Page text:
Millennials are buying more homes than Gen Xers (ages 36-50), baby boomers (51-69) or members of the silent generation (70-90), despite being loaded down with student debt. Anyone burdened with student loans knows that paying down debt can make it difficult to save money, which rises the question: How are millennials managing to buy homes while making hefty monthly loan payments?
According to a study by the National Association of Realtors, they’re doing it by making some sacrifices. They’re buying smaller, older, and cheaper homes and adding in a little help from their parents or the state they reside in.
A number of state housing finance agencies are helping first-time homebuyers with their down payments, often targeting student loan borrowers and recent grads who are either burdened with student loan debt or have low-to-moderate incomes.
For example: If you have at least $25,000 in student loan debt and are searching for a home in select neighborhoods near Baltimore or Washington D.C., the Maryland Mortgage Program offers a discounted mortgage rate and up to $5,000 in down-payment assistance when you purchase a home in one of their sustainable communities.
Ohio’s Grants for Grads program provides down payment assistance and reduced-rate mortgage for first-time homebuyers with advanced college degrees. Additionally, the state of New York’s Get on Your Feet Loan Forgiveness Program will pick up student loan payments for some recent graduates for up to two years when they remain in the state.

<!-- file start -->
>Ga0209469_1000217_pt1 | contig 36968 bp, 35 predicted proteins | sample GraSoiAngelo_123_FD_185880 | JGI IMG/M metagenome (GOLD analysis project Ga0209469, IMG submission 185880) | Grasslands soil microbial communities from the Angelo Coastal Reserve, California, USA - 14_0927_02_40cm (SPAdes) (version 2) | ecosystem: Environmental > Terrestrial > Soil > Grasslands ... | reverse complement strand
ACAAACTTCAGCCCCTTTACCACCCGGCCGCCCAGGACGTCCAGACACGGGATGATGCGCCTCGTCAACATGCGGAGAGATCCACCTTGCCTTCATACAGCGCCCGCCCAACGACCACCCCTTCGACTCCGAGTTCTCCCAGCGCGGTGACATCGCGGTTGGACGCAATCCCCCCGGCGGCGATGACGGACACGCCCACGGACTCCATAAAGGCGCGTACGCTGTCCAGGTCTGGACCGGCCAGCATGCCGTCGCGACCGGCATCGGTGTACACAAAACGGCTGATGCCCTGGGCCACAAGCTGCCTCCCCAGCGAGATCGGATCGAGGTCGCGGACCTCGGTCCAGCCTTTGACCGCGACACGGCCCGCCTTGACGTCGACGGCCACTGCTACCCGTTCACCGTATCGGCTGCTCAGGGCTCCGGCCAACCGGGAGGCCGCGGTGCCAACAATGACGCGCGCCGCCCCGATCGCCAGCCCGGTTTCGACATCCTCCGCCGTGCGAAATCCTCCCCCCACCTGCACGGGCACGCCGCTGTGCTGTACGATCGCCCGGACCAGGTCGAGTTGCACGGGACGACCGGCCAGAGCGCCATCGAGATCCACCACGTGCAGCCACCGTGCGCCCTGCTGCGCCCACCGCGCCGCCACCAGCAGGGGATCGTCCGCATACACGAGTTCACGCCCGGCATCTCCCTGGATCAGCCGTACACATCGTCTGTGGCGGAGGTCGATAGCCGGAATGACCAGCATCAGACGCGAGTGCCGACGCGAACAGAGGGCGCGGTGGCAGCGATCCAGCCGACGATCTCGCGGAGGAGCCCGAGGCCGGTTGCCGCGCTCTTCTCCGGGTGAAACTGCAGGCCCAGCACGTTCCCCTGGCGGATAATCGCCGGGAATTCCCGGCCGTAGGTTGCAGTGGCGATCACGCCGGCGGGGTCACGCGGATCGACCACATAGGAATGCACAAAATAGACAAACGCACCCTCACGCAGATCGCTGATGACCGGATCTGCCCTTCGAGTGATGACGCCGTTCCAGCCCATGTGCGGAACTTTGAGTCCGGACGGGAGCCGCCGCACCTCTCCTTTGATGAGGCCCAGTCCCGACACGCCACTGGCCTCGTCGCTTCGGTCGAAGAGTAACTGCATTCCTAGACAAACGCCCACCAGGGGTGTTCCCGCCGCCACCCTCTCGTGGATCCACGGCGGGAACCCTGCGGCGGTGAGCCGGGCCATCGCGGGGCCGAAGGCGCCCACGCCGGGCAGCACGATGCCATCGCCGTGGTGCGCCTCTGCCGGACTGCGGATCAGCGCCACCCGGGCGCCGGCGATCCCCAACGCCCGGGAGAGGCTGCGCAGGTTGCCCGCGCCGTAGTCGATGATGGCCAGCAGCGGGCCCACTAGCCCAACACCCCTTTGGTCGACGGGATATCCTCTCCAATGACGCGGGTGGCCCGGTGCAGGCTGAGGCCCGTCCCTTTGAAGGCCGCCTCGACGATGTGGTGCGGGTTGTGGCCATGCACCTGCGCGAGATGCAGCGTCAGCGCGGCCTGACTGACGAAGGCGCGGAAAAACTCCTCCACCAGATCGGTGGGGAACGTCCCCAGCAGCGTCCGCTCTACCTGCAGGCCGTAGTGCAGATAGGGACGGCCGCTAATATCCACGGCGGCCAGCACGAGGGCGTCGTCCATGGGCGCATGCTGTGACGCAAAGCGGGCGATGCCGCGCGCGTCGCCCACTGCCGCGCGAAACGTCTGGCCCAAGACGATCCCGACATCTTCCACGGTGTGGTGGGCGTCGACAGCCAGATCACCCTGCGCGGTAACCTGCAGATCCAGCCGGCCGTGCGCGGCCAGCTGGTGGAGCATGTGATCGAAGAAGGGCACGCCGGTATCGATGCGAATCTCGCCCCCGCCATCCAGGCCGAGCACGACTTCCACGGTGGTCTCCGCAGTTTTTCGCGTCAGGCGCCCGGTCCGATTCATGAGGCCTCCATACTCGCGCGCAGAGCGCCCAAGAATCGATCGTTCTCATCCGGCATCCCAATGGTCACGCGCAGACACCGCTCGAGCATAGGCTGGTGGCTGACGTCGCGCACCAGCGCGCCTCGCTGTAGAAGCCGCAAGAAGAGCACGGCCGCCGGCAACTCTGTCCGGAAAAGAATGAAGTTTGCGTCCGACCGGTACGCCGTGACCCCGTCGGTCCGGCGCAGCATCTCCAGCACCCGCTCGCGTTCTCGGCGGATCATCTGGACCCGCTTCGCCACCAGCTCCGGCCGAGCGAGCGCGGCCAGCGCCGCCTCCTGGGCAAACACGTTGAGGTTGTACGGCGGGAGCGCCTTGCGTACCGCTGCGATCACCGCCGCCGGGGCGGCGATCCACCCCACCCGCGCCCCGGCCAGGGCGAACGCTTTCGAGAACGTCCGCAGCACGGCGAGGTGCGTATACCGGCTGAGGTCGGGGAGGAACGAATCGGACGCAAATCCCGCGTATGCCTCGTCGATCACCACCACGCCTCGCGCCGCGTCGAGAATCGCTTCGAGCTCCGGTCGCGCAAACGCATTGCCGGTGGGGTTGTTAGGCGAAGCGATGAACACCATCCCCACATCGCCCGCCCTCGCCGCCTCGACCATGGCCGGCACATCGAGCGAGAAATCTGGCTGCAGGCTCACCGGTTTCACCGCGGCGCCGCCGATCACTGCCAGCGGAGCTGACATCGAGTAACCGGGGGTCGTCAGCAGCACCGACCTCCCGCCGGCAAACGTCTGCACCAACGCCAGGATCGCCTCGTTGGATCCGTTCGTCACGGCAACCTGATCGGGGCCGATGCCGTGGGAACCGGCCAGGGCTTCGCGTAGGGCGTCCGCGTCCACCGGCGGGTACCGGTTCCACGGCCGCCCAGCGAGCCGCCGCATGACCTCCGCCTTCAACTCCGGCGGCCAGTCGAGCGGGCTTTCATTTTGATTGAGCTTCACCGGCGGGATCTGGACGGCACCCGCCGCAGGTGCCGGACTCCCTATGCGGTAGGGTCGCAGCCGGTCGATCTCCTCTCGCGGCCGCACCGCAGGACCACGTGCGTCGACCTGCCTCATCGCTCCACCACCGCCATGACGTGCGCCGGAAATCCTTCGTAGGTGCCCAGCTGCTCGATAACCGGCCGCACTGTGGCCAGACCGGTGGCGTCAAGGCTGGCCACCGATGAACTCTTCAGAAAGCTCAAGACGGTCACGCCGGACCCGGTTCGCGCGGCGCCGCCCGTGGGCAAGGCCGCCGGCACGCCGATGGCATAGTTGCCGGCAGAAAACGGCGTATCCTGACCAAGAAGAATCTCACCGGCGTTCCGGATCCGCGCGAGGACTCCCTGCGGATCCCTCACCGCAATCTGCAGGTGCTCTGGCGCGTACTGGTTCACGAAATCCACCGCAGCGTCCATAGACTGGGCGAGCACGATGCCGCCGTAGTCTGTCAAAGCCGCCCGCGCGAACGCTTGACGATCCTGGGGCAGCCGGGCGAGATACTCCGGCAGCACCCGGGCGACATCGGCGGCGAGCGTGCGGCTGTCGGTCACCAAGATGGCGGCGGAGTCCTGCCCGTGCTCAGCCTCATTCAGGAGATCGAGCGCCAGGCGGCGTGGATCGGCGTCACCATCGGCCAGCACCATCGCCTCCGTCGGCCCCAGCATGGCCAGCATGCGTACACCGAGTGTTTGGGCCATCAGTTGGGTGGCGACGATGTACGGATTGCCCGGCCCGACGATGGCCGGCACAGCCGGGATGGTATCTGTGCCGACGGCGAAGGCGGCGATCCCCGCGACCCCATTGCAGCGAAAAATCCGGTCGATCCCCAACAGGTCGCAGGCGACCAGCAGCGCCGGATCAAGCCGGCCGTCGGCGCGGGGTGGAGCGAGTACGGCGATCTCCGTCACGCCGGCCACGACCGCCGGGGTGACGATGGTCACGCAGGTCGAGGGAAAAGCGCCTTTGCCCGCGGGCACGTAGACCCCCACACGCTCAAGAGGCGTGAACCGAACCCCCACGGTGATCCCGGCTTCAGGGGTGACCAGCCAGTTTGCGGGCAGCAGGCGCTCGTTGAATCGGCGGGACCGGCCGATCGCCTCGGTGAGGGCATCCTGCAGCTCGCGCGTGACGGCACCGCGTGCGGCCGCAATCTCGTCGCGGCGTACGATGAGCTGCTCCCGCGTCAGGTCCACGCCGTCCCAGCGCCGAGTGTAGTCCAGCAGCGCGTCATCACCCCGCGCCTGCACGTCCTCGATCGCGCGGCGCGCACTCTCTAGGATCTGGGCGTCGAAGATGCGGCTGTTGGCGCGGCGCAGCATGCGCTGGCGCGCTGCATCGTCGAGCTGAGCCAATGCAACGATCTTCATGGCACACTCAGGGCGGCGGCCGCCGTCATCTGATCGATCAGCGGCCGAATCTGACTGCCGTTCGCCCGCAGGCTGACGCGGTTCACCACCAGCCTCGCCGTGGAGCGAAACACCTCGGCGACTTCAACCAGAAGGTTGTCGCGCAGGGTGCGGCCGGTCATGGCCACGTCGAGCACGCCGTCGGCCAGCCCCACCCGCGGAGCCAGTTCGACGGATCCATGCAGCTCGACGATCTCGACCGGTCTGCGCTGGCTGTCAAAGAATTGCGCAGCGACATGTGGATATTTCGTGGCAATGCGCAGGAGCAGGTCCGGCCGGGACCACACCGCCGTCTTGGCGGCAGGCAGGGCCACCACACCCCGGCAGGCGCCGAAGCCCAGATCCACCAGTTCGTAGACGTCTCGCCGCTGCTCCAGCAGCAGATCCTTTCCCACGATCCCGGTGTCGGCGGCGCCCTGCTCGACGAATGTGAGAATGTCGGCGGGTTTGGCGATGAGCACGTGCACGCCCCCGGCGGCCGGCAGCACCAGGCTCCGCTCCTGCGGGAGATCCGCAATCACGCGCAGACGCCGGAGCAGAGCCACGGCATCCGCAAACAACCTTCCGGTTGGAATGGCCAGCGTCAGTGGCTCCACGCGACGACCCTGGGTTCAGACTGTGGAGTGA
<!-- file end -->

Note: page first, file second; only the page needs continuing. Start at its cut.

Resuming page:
Many other state housing finance agencies also offer similar assistance to homebuyers, including:
- Mortgages with low down payment requirements and flexible underwriting, where mortgages targeted at first-time homebuyers are available at below-market interest rates.
- Down payment and closing cost assistance, often in the form of grants or forgivable second mortgage loans that you don’t have to pay back.
- Mortgage Credit Certificates — dollar-for-dollar tax credits that can reduce your federal income tax bill by up to $2,000 a year.
While many homebuyer assistance programs are targeted at first-time homebuyers, that doesn’t mean you’re automatically disqualified if you’ve already owned a home at some point. The definition of “first-time homebuyer” is typically anyone who hasn’t owned a home in the last three years.
A large issue many borrowers with burdensome amounts of debt face when trying to buy a home is a high debt-to-income ratio (DTI). That’s because too much debt can increase your DTI ratio to the point where you’re disqualified from taking out a mortgage in the first place.
A recent study by Credible found that affordable housing is one of the primary reasons that many young borrowers migrate from one city to another — many borrowers were motivated to move to cities where they could afford to buy a home rather than rent one. After you’ve done what you can to make your student loans more manageable, you can start thinking about how much home you can afford — and how you’ll finance your purchase.
Borrowers of all generations can often lower their monthly student loan payments (and the DTIs associated with those payments) by extending their loan terms, or refinancing with private lenders at lower rates. Federal student loans are eligible for income-driven repayment plans that can stretch loan terms out to 20 or 25 years.
Private lenders offer refinancing through Credible at rates starting at 2.13 percent for variable-rate loans, and 3.50 percent for fixed-rate loans. So, younger generations don’t let your student loan debt hold you back from a purchase. Check in with your state to see what options are available.
Ariha Setalvad is a member of the DailyWorth Connect program. Read more about the program here.